A good thing really because  The Daily Mail reported in 2011 that: “Geordies have produced a few alternatives. The mysterious lady is already, variously, known as Slag Alice, Fat Slag (after a character in the Geordie comic Viz), Big Bird and the Goddess Of The North. There will be many more but, as Jencks said,    ‘It’s a mark of any icon that it should be open to iconoclasm ‘If it didn’t stir the horses, it wouldn’t be iconic.’

Read more:


It was officially opened by the Princess Royal on 29 August 2012  and there is a video of the ceremony at:

© Copyright Andrew Curtis and licensed for reuse under this Creative Commons Licence.

© Copyright Andrew Curtis and licensed for reuse under this Creative Commons Licence.

The landscape is now the responsibility of the Land Trust, which currently has ownership of around 2000 hectares of land around the country. Day to day running of the site is in the hands of Northumberland Wildlife Trust   More of the opencast mine will eventually be brought into the restored landscape when Shotton is worked out around 2018.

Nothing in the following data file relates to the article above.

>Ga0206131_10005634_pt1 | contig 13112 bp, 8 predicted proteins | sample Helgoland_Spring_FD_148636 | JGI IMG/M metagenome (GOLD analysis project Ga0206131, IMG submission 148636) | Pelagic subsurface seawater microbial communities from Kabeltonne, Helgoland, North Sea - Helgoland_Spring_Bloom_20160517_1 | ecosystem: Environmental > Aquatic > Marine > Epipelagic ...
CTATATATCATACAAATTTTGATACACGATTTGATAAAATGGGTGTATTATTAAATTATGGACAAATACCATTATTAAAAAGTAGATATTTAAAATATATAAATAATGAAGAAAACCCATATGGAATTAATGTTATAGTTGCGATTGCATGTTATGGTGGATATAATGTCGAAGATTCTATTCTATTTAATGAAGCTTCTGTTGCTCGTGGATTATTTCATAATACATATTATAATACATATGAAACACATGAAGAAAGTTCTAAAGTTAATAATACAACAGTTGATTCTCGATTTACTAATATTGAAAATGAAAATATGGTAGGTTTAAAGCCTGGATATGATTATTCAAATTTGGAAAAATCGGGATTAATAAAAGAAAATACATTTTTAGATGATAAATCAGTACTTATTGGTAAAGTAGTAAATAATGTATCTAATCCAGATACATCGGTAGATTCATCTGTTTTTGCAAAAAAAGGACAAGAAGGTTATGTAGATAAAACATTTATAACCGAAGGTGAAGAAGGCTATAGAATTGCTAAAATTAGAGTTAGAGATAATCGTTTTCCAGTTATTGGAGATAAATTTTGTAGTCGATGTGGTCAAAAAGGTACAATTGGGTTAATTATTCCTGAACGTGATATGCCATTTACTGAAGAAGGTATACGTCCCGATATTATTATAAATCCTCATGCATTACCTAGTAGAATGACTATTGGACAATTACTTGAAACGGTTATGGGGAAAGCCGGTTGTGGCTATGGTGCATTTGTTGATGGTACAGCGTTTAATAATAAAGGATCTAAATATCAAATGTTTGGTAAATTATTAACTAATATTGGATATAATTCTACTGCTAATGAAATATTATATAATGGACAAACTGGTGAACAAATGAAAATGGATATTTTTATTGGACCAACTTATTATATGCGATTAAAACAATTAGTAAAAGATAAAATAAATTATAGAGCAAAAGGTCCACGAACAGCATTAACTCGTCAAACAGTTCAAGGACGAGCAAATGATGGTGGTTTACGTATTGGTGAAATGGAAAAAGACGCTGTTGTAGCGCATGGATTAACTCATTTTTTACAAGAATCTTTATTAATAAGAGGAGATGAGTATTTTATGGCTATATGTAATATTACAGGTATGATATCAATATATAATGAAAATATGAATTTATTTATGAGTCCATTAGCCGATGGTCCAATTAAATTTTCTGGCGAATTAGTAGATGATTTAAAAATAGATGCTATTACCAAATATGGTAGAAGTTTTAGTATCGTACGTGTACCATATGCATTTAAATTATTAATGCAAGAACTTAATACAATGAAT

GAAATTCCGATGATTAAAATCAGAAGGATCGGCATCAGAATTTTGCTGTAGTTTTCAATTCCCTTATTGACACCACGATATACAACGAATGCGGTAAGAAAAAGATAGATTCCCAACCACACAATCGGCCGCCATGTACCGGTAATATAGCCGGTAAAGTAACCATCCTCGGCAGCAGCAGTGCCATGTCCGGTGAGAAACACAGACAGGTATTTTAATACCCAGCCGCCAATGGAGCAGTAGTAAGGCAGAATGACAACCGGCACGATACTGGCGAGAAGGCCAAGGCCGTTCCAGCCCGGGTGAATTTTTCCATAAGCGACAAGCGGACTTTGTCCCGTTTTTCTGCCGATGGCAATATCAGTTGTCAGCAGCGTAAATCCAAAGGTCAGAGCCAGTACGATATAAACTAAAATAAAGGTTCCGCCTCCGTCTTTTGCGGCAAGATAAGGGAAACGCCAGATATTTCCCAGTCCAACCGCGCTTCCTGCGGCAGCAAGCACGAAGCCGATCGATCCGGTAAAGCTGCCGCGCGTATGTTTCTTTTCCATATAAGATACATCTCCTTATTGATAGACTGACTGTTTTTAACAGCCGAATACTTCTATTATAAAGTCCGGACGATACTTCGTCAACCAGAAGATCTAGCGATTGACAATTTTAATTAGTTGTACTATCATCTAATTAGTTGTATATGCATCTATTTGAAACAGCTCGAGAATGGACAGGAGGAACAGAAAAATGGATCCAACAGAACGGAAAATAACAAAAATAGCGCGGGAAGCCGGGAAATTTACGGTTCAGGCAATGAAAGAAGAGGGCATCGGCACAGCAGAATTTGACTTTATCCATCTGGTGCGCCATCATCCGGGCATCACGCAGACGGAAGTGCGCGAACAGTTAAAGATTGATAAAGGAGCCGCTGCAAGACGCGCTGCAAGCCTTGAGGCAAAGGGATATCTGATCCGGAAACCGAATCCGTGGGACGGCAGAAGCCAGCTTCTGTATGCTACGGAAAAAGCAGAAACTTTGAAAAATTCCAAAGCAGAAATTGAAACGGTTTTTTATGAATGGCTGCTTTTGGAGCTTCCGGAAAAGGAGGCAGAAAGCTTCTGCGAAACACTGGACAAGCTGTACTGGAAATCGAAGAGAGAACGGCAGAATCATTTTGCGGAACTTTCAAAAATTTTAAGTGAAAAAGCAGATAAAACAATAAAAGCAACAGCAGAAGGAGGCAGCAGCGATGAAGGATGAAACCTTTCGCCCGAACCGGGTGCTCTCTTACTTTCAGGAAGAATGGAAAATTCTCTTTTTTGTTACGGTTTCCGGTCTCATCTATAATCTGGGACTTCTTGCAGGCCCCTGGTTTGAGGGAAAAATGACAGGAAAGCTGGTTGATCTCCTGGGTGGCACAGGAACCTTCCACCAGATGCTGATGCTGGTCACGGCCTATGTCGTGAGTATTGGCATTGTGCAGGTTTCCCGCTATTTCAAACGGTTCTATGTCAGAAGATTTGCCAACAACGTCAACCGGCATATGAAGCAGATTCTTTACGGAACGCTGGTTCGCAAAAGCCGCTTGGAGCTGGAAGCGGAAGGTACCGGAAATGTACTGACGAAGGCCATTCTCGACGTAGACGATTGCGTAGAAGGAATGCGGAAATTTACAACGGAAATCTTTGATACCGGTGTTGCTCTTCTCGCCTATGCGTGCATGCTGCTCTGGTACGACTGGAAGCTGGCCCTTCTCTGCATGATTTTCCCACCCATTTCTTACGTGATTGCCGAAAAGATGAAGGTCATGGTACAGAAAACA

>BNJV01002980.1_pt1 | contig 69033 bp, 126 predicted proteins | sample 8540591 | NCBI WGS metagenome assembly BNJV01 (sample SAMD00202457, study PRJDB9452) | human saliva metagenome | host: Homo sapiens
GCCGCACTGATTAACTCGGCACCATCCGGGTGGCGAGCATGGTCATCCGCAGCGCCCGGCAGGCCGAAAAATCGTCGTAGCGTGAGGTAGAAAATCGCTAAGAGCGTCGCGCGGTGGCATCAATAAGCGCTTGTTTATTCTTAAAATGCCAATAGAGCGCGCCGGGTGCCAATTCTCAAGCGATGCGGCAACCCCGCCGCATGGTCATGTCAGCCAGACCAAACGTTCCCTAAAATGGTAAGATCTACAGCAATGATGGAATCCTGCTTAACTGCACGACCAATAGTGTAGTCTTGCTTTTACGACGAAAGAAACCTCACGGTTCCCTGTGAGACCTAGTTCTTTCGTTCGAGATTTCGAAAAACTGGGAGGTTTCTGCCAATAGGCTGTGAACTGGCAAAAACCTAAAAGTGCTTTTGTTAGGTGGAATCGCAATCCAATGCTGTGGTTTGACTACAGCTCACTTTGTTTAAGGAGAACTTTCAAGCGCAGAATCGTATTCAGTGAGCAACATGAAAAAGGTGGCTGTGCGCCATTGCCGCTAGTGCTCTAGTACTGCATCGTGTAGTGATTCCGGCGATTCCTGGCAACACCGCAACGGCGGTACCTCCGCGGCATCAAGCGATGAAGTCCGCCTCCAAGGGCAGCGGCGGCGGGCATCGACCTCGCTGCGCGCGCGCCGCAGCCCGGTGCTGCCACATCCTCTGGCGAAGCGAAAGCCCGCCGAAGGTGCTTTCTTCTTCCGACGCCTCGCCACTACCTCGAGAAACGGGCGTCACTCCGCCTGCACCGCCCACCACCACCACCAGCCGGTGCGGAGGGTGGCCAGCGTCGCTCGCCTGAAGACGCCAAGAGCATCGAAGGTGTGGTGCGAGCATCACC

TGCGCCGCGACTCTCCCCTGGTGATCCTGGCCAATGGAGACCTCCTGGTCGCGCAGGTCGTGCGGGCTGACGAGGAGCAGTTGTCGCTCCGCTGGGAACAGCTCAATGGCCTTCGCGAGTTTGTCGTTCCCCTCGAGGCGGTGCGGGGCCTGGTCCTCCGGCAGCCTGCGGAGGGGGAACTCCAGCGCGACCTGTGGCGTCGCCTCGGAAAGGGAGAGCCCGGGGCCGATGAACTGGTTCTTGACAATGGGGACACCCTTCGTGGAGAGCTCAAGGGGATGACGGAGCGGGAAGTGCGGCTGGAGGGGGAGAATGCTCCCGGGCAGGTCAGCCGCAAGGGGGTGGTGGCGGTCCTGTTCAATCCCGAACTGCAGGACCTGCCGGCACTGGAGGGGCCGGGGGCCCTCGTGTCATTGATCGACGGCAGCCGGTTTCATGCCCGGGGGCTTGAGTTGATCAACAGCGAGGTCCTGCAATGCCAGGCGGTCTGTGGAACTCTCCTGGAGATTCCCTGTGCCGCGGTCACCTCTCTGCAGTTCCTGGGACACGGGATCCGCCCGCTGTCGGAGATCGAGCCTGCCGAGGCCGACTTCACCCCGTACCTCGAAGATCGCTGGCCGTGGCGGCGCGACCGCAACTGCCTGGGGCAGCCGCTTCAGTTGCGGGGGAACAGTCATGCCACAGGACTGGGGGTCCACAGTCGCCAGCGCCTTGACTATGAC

The viewing mounds by the entrance David marsh, July 2015

Rather than become a highly manicured landscape the park and sculpture is going to be  allowed to develop naturally with minimal interference,  so it will  mature over  over time and change with the seasons.  I’d love to see it under snow!

Screen shot from the Wildlife Trust video on youtube

Screen shot from the Wildlife Trust video on youtube

There’s a short video by the Trust narrated by Christine Walkden on YouTube which explains the management regime [and of course there are dozens of other video clips there about the site as well if you get enthusiastic and want to know even more….



David Marsh, July 2015

You can find more facts and figures about Northumberlandia, as well as lots of stunning images including some 360 panoramas at the official website:

Northumberlandia, the Lady of the North.


and yet more photos, including more panoramas, at Google Earth:,-1.6288626,3a,75y,231.34h,90.34t/data=!3m7!1e1!3m5!1suftCTxGe95kAAAQqZfzmDg!2e0!3e2!7i13312!8i6656